What is £1 million really worth?
Post by Mearns & Company in News
Millions, billions and even trillions now make the headlines, but what do all those zeros really mean, and what will they buy?
You may think you know your billion from your trillion, but it’s not quite so simple. Take some quick UK definitions:
- One billion is 1,000 million – 1,000,000,000. Pre-1974, the UK meaning of one billion was one million million.
- One trillion is normally taken to be 1,000 billion – 1,000,000,000,000.
Just as the definitions have changed over time, so has the impact of ‘one million’ – it is no longer as impressive a figure as it used to be. For example:
- In the UK, just over three million of the population are already millionaires (if their private pension values are included). This fact was highlighted in a report issued at the end of 2020, which examined the possible introduction of a one-off wealth tax to cover the government costs incurred during the pandemic.
- £1 million does not buy that much in the way of income in 2021:
- At age 65, £1 million will currently fund an inflation proofed pension of around £2,250 a month, or £27,000 a year before tax. Following the recent Budget freeze, the pension standard lifetime allowance remains at only £1,073,100 for the next five years.
- Placed on deposit at the Bank of England base rate (all of 0.1%), the interest on £1 million will only be £1,000 a year. Even the best instant access account would only pay £5,000 a year.
- £1 million invested in the UK stock market would generate annual dividend income of £33,500, based on the historic yield on the FTSE All-Share Index.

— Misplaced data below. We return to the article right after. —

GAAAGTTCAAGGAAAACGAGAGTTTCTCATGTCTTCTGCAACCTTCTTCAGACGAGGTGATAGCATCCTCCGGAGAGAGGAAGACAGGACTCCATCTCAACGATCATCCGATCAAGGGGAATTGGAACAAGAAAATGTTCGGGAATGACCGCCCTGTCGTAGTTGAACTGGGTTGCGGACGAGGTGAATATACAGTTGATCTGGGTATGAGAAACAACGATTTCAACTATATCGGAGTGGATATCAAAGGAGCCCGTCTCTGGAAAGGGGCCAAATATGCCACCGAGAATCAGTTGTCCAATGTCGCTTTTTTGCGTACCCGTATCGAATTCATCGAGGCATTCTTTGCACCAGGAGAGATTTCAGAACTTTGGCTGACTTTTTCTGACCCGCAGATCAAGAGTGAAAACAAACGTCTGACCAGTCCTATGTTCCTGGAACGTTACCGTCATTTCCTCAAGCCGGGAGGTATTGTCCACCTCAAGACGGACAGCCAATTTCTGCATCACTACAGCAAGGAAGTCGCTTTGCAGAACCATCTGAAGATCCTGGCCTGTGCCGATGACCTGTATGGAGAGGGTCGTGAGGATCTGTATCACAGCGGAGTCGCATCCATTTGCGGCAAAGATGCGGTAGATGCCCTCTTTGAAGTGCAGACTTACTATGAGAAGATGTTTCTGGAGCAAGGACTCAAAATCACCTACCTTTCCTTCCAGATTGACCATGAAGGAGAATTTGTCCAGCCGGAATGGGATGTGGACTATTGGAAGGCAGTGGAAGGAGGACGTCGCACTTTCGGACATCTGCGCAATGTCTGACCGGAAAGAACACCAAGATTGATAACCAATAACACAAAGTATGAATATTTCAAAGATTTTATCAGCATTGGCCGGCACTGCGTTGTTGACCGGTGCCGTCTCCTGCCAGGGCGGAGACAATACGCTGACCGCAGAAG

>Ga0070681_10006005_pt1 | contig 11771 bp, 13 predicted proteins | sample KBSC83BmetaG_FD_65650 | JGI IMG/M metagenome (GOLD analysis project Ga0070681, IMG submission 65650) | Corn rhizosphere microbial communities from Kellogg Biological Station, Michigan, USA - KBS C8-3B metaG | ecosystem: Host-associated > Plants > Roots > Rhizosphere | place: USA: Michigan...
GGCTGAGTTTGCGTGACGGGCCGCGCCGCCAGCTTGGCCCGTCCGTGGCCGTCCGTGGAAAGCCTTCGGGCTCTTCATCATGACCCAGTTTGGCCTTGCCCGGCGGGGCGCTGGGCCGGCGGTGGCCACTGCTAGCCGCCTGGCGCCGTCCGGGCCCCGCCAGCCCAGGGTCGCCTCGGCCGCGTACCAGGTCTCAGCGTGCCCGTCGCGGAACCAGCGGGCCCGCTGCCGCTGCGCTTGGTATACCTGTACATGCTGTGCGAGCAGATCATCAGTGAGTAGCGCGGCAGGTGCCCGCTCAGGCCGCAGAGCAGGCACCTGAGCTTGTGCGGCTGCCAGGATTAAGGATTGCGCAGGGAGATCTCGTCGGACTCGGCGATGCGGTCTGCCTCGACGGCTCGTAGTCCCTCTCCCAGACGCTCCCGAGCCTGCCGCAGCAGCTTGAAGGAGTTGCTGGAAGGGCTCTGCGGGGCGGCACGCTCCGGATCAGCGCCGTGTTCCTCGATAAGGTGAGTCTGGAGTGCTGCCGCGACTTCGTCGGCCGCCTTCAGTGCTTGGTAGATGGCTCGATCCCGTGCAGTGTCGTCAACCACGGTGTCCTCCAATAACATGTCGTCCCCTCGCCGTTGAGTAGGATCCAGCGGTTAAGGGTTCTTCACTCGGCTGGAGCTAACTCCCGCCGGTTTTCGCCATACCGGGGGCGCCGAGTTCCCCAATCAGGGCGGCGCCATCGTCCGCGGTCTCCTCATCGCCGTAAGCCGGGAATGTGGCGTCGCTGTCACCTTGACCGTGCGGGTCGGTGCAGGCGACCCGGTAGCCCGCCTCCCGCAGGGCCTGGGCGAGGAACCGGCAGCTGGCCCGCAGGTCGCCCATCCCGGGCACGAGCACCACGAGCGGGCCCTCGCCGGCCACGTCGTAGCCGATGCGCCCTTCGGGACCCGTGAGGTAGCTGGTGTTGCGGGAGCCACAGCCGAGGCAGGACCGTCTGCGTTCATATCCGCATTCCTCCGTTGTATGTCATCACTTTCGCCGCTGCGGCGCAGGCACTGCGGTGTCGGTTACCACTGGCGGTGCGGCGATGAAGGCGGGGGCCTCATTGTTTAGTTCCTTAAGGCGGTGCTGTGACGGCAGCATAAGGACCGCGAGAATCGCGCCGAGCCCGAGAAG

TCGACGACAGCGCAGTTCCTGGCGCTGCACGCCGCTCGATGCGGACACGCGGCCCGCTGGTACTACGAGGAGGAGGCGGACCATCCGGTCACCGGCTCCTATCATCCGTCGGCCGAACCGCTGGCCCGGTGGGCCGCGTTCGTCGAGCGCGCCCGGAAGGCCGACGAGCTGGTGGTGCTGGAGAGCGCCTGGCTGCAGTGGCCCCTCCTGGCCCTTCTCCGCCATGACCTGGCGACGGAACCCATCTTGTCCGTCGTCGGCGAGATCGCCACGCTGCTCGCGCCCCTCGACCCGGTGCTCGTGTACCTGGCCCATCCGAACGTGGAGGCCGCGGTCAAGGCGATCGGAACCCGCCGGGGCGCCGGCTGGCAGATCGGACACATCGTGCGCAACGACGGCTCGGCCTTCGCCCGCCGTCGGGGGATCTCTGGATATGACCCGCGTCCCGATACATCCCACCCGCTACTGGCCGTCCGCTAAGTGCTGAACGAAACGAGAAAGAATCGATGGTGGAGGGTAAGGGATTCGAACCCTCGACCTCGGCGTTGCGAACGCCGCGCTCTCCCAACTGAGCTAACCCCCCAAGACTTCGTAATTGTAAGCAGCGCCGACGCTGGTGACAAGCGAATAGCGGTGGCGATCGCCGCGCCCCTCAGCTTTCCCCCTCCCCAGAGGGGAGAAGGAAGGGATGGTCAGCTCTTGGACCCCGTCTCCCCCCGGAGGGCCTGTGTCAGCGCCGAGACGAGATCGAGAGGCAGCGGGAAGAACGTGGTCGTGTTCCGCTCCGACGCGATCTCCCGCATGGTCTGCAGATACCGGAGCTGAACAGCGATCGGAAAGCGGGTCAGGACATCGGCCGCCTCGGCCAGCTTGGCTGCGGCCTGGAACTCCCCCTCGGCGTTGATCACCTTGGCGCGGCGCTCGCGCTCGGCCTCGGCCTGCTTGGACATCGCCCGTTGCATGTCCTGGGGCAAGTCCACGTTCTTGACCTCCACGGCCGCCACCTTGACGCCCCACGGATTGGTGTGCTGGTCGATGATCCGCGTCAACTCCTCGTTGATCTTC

Billions has replaced millions in the headlines over the past year to report the government’s pandemic-driven spending and borrowing. Once all the data is in for 2020/21, the government is expected to have borrowed around £400 billion over the past 12 months. That’s £6,000 for every one of the 67 million people in the UK. That will take some repaying: even adding 1p to all income tax rates would only raise slightly under £7 billion a year.
Trillions are rare in a UK context, but currently £2.1 trillion is a key figure: it is roughly both the size of the (shrunken) UK economy and the total (expanded) government debt.
So, what do all the zeros tell you? Firstly, retiring comfortably probably costs much more than you thought. Secondly, with that overall debt figure, you should look to your own financial planning to cut your tax bill, as the government cannot afford to do so.
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The value of your investment and the income from it can go down as well as up and you may not get back the full amount you invested. Past performance is not a reliable indicator of future performance.
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